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Gas Export Push Gains Steam, Bulldozing Environmental Concerns (cont’d)

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That might have had something to do with the witnesses, many of whom, as Steve Horn has reported, have industry ties. Arguably, the most enthusiastic defense of exports came from David Montgomery, senior vice president at NERA Economic Consulting, who testified at both energy committee hearings. His firm’s clients include Louisiana’s Cheniere Energy, which operates the LNG terminal that’s scheduled to open in late 2015. Montgomery in his prepared remarks noted that “he do[es] not speak for Cheniere.”

While advocates of export reform acknowledge that the immediate material impact of reforming the permitting process is negligible, they argue that the signal to Russia is crucial.

“While we won’t be able to ‘turn the spigot’ and bring immediate energy to our allies around the globe, we can send a signal to the rest of the world that help is on the way,” America’s Natural Gas Alliance President and CEO Marty Durbin said in a statement. “Doing nothing on natural gas exports, as some would prefer, would allow other countries with abundant natural gas to leap ahead of us in LNG export capacity and technologies.”

The conversation on the Hill this week, however, was marked by a glaring omission—an actual back-and-forth discussion about the environmental impact of exports.

The Senate hearing featured no mention of climate change at all—a frustrating oversight, no doubt, for many of the environmental groups who have raised the case that LNG exports would accelerate the effects of climate change. On March 18, the leaders of sixteen different national and regional green groups, including 350.org, Food & Water Watch, and the Sierra Club, sent a letter to President Obama, asking that the administration stop approving gas export facilities. The DOE has already approved seven such terminals.

“It is alarming that there was no mention at all of climate change in today’s Senate Energy Committee hearing,” says Mike Tidwell, director of the Chesapeake Climate Action Network (CCAN). “Credible new analysis shows that the ‘life-cycle’ greenhouse gas emissions of fracked, liquefied, and exported U.S. gas could be as bad as coal. Natural gas is just another harmful fossil fuel, especially when liquefied and sent to the other side of the planet for combustion.”

Tidwell’s group, CCAN, has led opposition to the proposed conversion of an LNG import facility at Cove Point in Lusby, Md., into an export terminal.

When asked by In These Times about her hearing’s omission of climate change, Landrieu defended herself.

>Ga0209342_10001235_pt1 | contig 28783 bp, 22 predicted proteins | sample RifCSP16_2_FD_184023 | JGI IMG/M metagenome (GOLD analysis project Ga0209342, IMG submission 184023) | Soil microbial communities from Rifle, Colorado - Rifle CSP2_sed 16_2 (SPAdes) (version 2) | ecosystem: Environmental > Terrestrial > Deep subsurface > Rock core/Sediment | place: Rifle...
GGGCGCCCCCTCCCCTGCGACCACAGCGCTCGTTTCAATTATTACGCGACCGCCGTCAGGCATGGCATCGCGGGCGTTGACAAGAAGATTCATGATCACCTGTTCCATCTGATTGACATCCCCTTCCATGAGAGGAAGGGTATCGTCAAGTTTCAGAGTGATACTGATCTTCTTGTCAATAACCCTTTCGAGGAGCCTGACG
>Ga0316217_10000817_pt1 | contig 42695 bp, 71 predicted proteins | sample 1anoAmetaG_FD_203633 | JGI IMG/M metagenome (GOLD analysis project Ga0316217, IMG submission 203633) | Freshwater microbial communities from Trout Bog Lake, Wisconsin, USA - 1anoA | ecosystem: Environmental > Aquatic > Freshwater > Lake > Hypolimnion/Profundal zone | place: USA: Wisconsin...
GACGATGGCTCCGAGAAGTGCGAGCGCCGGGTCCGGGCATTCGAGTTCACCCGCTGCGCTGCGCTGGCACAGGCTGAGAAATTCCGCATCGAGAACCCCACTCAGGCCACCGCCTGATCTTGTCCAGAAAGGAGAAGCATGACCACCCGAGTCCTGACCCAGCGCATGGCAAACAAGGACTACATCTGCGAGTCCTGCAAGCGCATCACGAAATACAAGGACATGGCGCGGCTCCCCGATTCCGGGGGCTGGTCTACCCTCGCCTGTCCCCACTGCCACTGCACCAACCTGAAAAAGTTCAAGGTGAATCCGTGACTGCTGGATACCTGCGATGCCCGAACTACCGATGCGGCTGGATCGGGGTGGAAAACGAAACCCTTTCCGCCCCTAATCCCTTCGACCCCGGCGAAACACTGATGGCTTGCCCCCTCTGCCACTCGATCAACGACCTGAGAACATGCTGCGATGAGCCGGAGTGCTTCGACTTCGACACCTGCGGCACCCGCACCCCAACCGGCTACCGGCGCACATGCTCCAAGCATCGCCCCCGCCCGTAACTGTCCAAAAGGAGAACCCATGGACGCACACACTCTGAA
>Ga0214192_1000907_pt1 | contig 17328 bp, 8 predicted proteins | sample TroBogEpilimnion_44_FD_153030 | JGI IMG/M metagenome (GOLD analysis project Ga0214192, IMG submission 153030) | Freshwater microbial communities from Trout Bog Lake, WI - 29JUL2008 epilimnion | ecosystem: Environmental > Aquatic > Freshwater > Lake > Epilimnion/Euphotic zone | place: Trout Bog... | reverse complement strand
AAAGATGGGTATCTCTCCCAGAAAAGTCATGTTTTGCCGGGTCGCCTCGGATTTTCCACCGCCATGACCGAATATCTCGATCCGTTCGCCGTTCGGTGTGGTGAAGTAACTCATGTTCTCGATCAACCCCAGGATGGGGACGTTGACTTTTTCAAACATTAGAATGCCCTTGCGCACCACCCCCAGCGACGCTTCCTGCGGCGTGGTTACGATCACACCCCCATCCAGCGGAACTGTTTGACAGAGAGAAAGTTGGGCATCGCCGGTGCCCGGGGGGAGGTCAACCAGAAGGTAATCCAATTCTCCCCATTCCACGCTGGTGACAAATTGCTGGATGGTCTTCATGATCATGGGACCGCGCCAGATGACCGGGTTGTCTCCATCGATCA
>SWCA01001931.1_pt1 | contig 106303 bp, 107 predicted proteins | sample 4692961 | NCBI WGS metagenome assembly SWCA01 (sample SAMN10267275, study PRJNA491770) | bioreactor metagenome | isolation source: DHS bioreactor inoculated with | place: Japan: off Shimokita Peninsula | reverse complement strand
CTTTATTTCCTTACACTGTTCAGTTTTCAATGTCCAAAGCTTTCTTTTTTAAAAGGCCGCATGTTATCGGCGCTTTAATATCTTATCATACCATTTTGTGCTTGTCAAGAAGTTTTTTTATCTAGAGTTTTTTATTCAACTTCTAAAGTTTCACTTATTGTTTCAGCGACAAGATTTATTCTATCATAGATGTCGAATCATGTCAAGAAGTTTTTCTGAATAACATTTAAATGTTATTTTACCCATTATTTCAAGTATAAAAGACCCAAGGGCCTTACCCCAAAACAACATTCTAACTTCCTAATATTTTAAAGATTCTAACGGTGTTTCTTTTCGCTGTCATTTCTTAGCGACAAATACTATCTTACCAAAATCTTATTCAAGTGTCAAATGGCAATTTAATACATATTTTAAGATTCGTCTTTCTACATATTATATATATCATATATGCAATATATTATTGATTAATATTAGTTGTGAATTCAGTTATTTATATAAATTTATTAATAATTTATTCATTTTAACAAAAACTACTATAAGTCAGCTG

“I want to be open to [environmentalists’] positions,” Landrieu said. “I don’t want to be close-minded in any way. But there is an environmental panel that works in Washington and they could bring their concerns there. This is an energy lands committee where we want to both promote and focus on energy production. Its impact on the environment is important but not primary.”

With a hodge-podge of bills and potential amendments up for debate in both chambers, it’s unclear what steps Congress will take next. Landrieu told reporters that it was up to party leadership to decide what amendments would be allowed.

She praised Sen. Udall’s proposal that, like Rep. Gardner’s bill, expands the list of fast-tracked list of countries to include all WTO countries. Unlike Gardner’s legislation, however, Udall’s version doesn’t take the additional step of triggering the approval of all pending applications for which a notice has been issued in the Federal Register.

Whatever happens this week, exports are likely to remain on the legislative agenda for the remainder of the session.

“This committee is going to be very focused on a true domestic energy production policy for this country,” Landrieu said. “This is important for jobs in America but it’s important for America’s strength and for democratic expansion in the world.”

It also is important for the 2014 election cycle.

Recent polls show Landrieu trailing her GOP opponent this fall by a small margin. As she tries to fend off that challenge, Landrieu has reeled in more cash from the oil and gas industry than any other Democratic member of Congress. Senator Udall, too, faces a tough re-election bid, and, in this campaign cycle, he ranks just below Landrieu when it comes to energy industry contributions to Democrats. His leading opponent in the GOP primary? That would be fellow gas export champion Rep. Cory Gardner.

Cole Stangler writes about labor and the environment. His reporting has also appeared in The Nation, VICE, The New Republic and International Business Times. He lives in Paris, France. He can be reached at cole[at]inthesetimes.com. Follow him @colestangler.

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